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Going back to work and breastfeeding

Return to Work

Going back to work does not mean you have to stop breastfeeding, even if you are apart from your baby all day.  Many mothers manage to continue breastfeeding.

Managing Return to Work

There are different options to help you continue breastfeeding when you go back to work. How you decide to manage it will depend on your circumstances such as the hours you work and how old your baby is.

Suggestions to help you continue to breastfeeding include:

How your employer should help

In the UK, there are some things that your employer must do to support you and some things that are recommended but they don’t have to do. If you want to keep breastfeeding when you go back to work then you should tell your employer in writing beforehand so that they can prepare. It might help to provide your employer with information about the benefits of breastfeeding.  For example, your baby is less likely to become ill if you breastfeed which means you are less likely to need time off work to care for them!

Legal Obligations 

Your employer is required by law to support you to continue breastfeeding.  This means that they must:

Your employer must NOT:

You might need supporting evidence from your GP or other advocate to change a particular condition of your work (e.g. to reduce your hours or not work nights). More information at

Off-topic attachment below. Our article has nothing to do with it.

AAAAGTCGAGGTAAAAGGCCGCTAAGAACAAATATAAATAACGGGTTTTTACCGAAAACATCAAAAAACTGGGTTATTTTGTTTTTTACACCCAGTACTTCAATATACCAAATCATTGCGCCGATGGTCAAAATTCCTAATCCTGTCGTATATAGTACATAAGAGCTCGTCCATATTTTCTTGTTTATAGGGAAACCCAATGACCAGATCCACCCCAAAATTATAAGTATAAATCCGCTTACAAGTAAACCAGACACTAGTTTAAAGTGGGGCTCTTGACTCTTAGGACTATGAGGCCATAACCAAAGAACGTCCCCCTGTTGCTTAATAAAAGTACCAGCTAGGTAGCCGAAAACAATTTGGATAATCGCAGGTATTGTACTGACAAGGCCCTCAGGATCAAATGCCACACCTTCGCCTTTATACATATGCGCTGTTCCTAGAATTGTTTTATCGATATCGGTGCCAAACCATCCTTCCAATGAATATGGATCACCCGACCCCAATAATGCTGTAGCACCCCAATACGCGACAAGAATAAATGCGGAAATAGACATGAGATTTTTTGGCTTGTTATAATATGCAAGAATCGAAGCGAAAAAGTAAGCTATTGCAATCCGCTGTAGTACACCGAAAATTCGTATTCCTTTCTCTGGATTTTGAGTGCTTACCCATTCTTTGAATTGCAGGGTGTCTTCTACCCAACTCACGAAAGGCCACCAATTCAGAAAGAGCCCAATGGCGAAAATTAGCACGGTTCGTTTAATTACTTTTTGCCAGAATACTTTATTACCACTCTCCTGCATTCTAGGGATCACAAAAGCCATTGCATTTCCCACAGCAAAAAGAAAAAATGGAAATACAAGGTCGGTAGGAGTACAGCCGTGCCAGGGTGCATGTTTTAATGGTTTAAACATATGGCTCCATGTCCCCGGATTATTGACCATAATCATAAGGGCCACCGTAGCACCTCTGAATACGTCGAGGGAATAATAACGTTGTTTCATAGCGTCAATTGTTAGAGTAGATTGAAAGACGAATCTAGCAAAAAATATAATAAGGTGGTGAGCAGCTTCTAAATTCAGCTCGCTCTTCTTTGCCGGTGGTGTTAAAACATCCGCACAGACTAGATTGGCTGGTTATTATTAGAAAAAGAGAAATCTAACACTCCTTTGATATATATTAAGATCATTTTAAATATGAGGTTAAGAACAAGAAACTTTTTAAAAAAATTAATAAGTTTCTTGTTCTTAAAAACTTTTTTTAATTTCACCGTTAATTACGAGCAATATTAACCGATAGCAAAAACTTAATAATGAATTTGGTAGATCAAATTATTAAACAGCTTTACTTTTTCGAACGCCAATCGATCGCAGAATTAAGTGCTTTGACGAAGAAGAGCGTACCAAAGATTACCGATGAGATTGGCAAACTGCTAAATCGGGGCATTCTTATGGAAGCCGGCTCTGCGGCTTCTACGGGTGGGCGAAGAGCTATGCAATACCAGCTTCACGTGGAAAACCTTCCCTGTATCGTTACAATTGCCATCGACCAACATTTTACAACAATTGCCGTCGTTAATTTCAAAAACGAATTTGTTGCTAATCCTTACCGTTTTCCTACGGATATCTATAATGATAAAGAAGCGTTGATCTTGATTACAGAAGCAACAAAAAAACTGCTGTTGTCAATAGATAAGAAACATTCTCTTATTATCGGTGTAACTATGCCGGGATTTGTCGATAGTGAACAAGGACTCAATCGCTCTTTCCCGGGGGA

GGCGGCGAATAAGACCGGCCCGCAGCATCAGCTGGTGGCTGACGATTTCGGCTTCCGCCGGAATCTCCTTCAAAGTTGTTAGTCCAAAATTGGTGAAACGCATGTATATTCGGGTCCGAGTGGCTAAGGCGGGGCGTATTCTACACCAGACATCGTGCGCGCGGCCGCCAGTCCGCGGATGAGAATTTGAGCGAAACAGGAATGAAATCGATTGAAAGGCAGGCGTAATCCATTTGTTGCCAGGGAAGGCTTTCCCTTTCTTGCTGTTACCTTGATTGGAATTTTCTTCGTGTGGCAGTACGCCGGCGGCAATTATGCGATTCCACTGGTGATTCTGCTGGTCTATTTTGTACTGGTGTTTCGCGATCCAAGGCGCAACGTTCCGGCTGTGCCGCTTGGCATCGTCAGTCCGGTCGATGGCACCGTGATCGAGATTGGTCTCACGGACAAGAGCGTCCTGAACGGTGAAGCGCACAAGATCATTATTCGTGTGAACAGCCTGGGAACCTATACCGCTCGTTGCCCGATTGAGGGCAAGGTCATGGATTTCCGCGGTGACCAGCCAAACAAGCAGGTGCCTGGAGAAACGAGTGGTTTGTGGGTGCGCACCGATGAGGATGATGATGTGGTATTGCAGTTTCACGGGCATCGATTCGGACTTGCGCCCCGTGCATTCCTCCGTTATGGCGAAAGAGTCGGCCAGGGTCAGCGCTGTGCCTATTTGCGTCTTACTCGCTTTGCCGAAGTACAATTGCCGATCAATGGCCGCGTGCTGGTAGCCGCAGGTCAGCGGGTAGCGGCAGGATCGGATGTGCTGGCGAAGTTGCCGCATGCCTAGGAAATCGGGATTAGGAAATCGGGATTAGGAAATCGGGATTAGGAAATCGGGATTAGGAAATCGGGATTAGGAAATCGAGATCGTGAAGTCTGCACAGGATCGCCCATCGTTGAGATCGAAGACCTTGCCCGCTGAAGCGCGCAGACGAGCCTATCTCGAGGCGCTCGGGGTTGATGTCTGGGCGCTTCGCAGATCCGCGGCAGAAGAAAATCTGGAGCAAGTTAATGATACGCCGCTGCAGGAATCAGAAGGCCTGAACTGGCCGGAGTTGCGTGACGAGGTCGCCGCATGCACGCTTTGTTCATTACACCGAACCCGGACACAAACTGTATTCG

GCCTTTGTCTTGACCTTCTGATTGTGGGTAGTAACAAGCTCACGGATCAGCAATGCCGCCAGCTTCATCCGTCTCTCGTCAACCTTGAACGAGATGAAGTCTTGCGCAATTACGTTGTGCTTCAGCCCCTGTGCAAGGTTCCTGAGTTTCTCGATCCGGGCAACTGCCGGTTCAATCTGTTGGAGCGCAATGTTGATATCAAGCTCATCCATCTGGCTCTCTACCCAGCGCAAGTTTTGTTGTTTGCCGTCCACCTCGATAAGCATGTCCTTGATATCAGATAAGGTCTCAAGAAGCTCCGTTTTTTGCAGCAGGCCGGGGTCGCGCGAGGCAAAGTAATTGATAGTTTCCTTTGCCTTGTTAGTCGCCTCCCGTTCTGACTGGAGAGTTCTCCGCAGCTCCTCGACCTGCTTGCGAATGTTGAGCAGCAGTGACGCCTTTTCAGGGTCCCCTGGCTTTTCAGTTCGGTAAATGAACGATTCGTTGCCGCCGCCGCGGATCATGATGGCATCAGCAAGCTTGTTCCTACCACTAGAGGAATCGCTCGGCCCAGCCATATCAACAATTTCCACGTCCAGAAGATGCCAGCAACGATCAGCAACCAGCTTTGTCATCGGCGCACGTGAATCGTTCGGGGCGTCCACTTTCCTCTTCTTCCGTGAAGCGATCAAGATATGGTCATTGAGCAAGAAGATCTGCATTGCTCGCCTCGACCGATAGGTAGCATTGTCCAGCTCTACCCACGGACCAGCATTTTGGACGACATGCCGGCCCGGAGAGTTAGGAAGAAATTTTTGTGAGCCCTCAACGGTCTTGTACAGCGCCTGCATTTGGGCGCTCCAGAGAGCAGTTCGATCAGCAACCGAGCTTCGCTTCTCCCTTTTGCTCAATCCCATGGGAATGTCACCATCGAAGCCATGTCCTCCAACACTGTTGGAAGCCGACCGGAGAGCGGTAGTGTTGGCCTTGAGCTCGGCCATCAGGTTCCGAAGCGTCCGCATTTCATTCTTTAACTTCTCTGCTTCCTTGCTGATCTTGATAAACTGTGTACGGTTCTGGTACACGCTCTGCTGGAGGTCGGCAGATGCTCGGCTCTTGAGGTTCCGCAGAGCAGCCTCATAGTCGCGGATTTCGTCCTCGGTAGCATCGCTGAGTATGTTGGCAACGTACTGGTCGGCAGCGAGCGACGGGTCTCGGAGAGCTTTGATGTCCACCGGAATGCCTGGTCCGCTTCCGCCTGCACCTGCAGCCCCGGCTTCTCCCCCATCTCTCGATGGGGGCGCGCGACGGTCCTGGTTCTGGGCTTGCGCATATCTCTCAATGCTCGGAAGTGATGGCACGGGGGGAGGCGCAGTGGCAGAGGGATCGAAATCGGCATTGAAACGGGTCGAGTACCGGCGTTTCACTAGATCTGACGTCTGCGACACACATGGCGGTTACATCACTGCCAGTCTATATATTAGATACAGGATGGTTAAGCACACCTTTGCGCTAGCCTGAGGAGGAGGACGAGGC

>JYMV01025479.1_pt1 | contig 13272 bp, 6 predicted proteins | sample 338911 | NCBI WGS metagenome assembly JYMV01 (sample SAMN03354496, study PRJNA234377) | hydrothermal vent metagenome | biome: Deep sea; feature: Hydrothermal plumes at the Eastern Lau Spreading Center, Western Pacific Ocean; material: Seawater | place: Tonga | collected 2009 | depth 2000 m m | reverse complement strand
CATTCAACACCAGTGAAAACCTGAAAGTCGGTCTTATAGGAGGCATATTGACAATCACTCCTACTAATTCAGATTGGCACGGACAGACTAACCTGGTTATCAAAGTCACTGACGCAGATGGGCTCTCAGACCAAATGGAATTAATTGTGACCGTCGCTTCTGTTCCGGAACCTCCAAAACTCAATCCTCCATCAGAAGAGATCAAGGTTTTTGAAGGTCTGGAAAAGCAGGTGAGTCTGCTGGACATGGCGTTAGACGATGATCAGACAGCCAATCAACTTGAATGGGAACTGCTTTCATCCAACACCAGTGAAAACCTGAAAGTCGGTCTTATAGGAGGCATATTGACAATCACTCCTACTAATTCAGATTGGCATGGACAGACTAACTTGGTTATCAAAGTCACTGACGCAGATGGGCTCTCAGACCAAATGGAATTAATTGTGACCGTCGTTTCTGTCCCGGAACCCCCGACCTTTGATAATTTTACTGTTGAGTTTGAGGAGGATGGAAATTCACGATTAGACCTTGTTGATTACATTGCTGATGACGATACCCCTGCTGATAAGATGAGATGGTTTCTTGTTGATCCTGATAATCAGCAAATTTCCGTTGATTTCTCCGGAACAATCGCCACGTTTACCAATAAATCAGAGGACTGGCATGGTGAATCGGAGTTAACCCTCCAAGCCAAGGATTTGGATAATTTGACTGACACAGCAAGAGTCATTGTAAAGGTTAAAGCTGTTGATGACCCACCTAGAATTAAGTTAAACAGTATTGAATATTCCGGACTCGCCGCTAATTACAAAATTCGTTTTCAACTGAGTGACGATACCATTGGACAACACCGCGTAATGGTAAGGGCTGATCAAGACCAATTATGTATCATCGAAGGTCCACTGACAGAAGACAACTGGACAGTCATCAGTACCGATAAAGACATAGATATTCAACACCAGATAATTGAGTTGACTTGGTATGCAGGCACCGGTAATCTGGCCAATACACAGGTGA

Good Practice

Your employer must provide a space for you to rest, including somewhere to lie down.  Ideally, this space will be a private, healthy, and safe environment in which to express your milk.

Ideally, your employer should allow you:

Expressing milk at work

If you wish to, you can express milk while you are at work to give your baby the next time you are away from him. Your employer should allow you breaks to do this! This can also help reduce the risk of feeling uncomfortable or engorged, or leaking milk while you are at work.

You can either hand express your milk or use a pump. Please read our guidance on expressing.

If you don’t have access to a fridge at work, you should store your milk in a cool bag and put it in the fridge as soon as you get home.

Tip! Milk expressed on a Friday can be kept until the following Monday in the back of the fridge.

Making a plan

Your health visitor or breastfeeding group can help you make a plan for how you will keep breastfeeding when you go back to work.  It’s a good idea to let your employer know your plans before you return so they can make any changes needed to support you. You might also want to have one or two trial runs when you leave your baby with someone else for a few hours or perhaps a full day. This will help you plan for how to give them the milk they need when you are apart from them.


Older Babies

Exclusive breastfeeding- that is nothing except breastmilk-  is recommended for 6 months to give your baby the healthiest start, and then continuing to breastfeed alongside the introduction of foods.

If your baby is now eating a range of other foods in addition to breastfeeding, you might find he naturally reduces his intake of milk while you are at work, and then feeds more from you when you are both together again. This is fine as long as he is receiving other foods during this time.